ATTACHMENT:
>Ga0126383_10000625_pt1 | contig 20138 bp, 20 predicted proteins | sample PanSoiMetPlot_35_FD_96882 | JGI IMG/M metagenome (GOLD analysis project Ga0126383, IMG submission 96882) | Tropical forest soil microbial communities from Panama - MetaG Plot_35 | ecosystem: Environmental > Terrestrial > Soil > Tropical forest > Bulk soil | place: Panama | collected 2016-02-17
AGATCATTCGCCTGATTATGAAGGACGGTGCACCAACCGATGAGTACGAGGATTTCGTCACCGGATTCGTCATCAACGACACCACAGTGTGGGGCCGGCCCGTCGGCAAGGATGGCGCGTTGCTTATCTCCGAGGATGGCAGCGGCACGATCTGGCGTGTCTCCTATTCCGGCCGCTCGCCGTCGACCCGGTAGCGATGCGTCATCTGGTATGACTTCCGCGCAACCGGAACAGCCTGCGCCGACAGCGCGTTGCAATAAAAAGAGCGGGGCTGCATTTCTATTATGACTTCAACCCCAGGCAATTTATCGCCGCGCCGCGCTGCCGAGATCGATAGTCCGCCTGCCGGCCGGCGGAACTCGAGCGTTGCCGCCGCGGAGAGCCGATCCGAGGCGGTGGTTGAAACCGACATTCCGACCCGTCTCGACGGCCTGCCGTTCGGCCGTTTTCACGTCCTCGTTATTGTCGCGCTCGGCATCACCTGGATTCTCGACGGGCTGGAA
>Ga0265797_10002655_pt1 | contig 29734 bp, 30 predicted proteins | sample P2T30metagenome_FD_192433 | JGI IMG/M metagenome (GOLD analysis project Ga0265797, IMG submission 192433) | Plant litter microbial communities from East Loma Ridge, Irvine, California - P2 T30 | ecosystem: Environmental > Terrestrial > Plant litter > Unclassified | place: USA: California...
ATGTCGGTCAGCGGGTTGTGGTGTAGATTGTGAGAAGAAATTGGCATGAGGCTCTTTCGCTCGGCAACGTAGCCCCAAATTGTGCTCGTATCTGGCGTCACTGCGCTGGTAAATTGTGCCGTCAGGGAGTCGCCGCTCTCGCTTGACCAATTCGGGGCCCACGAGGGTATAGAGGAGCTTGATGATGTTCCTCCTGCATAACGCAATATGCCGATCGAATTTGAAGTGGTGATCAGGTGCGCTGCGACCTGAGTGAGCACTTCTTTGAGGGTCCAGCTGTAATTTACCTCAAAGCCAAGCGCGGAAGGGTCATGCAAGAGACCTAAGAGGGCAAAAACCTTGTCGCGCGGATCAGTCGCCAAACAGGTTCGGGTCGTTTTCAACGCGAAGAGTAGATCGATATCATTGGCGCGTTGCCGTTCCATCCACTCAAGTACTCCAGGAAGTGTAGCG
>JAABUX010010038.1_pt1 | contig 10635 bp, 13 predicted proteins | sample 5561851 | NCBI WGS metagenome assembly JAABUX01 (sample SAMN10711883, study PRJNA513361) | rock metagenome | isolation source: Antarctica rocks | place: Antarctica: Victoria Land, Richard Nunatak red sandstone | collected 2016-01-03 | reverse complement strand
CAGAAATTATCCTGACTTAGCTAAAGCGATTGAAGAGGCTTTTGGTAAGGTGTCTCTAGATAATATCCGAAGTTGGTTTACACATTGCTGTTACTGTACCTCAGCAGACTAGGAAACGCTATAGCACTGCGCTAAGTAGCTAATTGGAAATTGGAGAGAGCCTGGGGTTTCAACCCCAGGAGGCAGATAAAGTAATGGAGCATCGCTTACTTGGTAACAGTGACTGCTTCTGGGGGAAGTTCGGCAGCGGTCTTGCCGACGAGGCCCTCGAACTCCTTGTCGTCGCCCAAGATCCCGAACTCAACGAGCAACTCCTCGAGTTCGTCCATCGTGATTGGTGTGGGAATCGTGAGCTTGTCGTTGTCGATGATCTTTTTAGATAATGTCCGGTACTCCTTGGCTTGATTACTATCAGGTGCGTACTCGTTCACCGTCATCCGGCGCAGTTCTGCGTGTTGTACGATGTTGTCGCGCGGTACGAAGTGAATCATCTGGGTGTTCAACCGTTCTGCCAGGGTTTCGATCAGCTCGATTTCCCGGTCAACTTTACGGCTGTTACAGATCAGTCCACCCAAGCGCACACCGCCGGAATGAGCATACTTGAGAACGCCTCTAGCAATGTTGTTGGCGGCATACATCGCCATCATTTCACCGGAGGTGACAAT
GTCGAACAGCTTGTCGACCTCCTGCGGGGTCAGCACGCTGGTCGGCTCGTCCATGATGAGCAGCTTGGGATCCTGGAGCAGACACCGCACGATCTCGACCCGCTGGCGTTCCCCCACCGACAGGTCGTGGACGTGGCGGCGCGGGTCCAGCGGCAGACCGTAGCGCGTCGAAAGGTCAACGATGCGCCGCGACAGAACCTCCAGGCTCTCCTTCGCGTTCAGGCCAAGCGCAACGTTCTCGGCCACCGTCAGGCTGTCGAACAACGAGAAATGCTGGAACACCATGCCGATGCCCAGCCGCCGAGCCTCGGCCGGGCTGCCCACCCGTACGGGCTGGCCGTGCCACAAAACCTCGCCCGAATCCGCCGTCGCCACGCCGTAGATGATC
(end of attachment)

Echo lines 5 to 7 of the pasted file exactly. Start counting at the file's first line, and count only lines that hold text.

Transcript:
>JAABUX010010038.1_pt1 | contig 10635 bp, 13 predicted proteins | sample 5561851 | NCBI WGS metagenome assembly JAABUX01 (sample SAMN10711883, study PRJNA513361) | rock metagenome | isolation source: Antarctica rocks | place: Antarctica: Victoria Land, Richard Nunatak red sandstone | collected 2016-01-03 | reverse complement strand
CAGAAATTATCCTGACTTAGCTAAAGCGATTGAAGAGGCTTTTGGTAAGGTGTCTCTAGATAATATCCGAAGTTGGTTTACACATTGCTGTTACTGTACCTCAGCAGACTAGGAAACGCTATAGCACTGCGCTAAGTAGCTAATTGGAAATTGGAGAGAGCCTGGGGTTTCAACCCCAGGAGGCAGATAAAGTAATGGAGCATCGCTTACTTGGTAACAGTGACTGCTTCTGGGGGAAGTTCGGCAGCGGTCTTGCCGACGAGGCCCTCGAACTCCTTGTCGTCGCCCAAGATCCCGAACTCAACGAGCAACTCCTCGAGTTCGTCCATCGTGATTGGTGTGGGAATCGTGAGCTTGTCGTTGTCGATGATCTTTTTAGATAATGTCCGGTACTCCTTGGCTTGATTACTATCAGGTGCGTACTCGTTCACCGTCATCCGGCGCAGTTCTGCGTGTTGTACGATGTTGTCGCGCGGTACGAAGTGAATCATCTGGGTGTTCAACCGTTCTGCCAGGGTTTCGATCAGCTCGATTTCCCGGTCAACTTTACGGCTGTTACAGATCAGTCCACCCAAGCGCACACCGCCGGAATGAGCATACTTGAGAACGCCTCTAGCAATGTTGTTGGCGGCATACATCGCCATCATTTCACCGGAGGTGACAAT
GTCGAACAGCTTGTCGACCTCCTGCGGGGTCAGCACGCTGGTCGGCTCGTCCATGATGAGCAGCTTGGGATCCTGGAGCAGACACCGCACGATCTCGACCCGCTGGCGTTCCCCCACCGACAGGTCGTGGACGTGGCGGCGCGGGTCCAGCGGCAGACCGTAGCGCGTCGAAAGGTCAACGATGCGCCGCGACAGAACCTCCAGGCTCTCCTTCGCGTTCAGGCCAAGCGCAACGTTCTCGGCCACCGTCAGGCTGTCGAACAACGAGAAATGCTGGAACACCATGCCGATGCCCAGCCGCCGAGCCTCGGCCGGGCTGCCCACCCGTACGGGCTGGCCGTGCCACAAAACCTCGCCCGAATCCGCCGTCGCCACGCCGTAGATGATC